Determinants of early sexual initiation among female adolescents in Bangladesh: Evidence from a countrywide cross-sectional survey

F. Abdulla, M. M. Hossain, A. Rahman

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1 Citation (Scopus)


Objectives: Early sexual initiation (ESI), defined as sexual activity that begins before 15 or 18 years of age, is one of the risky sexual behaviours that has been linked to increased likelihood of adverse consequences, such as sexually transmitted diseases, unintended pregnancies and unsafe abortions. However, to date, there are no studies investigating the prevalence and factors influencing ESI among adolescent females (aged 10–19 years) in Bangladesh. Thus, this study aimed to identify the potential determinants of ESI among adolescent females in Bangladesh based on data that are representative of the country. Study design: This was a cross-sectional study. Methods: Based on the availability of the data, the analysis included a weighted sample of 2051 adolescent females aged 15–19 years from the Bangladesh Demographic and Health Survey 2017/18. Initial selection of predictor variables was based on the bivariate analysis using the Chi-squared test. Univariate and multivariable logistic regression modelling were performed to measure the crude and adjusted effect of the selected predictor variables on ESI using the odds ratio (OR). The elasticity of the effects was calculated by their 95% confidence intervals (CIs). Results: Approximately 22% and 85% of female adolescents experienced ESI before the age of 15 and 18 years, respectively. Findings revealed that illiteracy (adjusted OR [AOR]: 3.61, 95% CI: 1.82–7.18), primary education (AOR: 2.08, 95% CI: 1.60–2.69), working status (AOR: 1.25, 95% CI: 0.98–1.60), living in Chittagong (AOR: 0.46, 95% CI: 0.27–0.79), living in Sylhet (AOR: 0.21, 95% CI: 0.08–0.56), reading newspapers (AOR: 0.63, 95% CI: 0.40–1.01), earlier marriage preference (AOR: 3.30, 95% CI: 2.31–4.71) and later marriage preference (AOR: 4.10, 95% CI: 3.01–5.59) were significantly linked with ESI before the age of 15 years. ESI before the age of 18 years was significantly association with primary education (AOR: 1.47, 95% CI: 1.01–2.13), religion (AOR: 0.55, 95% CI: 0.32–0.94), female household head (AOR: 1.93, 95% CI: 1.17–3.19), living in Rajshahi (AOR: 1.97, 95% CI: 0.95–4.08), being in the ‘poorest’ wealth category (AOR: 2.43, 95% CI: 1.45–4.07), being in the ‘poorer’ wealth category (AOR: 1.70, 95% CI: 1.06–2.72), being in the ‘middle’ wealth category (AOR: 1.76, 95% CI: 1.12–2.77), being in the ‘richer’ wealth category (AOR: 1.58, 95% CI: 1.02–2.44), earlier marriage preference (AOR: 15.71, 95% CI: 9.09–27.14), later marriage preference (AOR: 12.62, 95% CI: 8.82–18.06) and heard about family planning (AOR: 0.70, 95% CI: 0.47–1.04). Conclusions: In Bangladesh, the prevalence of ESI among female adolescents is a public health concern. Due to the detrimental impact of ESI on the well-being of adolescents, it is crucial that policymakers consider the factors influencing ESI that have been identified in this study when designing health strategies. The findings from this study will help the development of evidence-based effective initiatives by policymakers in collaboration with governmental and non-governmental organisations.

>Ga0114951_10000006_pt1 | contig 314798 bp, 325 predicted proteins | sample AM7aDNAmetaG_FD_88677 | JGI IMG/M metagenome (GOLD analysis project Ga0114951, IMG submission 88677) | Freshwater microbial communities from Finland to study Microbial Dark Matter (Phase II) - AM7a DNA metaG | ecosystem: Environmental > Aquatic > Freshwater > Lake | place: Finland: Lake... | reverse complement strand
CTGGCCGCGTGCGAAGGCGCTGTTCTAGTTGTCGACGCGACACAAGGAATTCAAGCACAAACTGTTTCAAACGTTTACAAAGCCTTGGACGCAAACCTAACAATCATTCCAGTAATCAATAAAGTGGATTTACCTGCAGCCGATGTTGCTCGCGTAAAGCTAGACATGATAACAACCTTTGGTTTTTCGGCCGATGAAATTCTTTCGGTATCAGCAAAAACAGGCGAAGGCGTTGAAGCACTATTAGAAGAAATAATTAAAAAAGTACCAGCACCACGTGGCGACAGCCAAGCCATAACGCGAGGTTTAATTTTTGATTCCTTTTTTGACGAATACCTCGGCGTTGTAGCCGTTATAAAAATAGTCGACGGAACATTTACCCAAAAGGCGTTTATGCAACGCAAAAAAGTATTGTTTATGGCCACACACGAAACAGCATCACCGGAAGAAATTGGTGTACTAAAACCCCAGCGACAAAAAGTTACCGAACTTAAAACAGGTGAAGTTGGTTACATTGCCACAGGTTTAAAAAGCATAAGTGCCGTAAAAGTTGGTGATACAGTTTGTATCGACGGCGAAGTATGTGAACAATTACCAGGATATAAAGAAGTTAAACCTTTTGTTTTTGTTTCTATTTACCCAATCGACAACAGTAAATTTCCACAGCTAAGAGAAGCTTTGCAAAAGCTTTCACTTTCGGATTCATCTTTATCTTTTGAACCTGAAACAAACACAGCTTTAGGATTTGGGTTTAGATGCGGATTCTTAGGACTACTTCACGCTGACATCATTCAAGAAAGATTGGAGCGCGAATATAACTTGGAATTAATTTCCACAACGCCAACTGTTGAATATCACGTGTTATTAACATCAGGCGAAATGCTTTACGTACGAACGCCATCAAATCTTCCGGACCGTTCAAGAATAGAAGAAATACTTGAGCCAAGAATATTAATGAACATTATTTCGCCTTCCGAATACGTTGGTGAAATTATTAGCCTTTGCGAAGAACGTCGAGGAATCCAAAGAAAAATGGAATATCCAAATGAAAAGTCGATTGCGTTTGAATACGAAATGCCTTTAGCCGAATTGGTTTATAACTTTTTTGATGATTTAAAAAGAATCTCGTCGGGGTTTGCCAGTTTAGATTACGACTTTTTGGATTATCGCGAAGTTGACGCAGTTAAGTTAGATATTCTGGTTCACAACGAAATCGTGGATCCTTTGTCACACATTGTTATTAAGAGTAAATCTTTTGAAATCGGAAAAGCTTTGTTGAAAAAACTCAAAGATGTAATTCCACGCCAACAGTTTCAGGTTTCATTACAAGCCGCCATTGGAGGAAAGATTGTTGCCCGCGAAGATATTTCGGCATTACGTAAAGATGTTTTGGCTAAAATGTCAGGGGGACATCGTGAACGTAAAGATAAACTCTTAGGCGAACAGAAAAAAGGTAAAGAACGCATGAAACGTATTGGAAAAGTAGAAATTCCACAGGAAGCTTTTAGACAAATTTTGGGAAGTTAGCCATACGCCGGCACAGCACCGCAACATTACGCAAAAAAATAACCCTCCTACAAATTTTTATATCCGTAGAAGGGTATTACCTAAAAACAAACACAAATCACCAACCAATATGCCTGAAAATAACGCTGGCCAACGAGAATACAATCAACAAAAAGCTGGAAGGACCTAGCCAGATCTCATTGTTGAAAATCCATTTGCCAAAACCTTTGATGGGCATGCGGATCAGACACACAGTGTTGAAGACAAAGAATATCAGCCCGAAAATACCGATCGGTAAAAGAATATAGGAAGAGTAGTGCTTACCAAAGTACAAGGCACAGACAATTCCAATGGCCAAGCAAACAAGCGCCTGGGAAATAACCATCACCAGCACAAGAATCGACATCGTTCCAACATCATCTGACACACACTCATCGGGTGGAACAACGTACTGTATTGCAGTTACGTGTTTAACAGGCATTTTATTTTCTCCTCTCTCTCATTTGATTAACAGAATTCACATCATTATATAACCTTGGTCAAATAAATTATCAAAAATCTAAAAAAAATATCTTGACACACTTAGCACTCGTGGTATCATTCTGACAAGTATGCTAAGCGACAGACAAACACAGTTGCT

Original languageEnglish
Pages (from-to)102-109
Number of pages8
JournalPublic Health
Early online date24 Aug 2023
Publication statusPublished - Oct 2023


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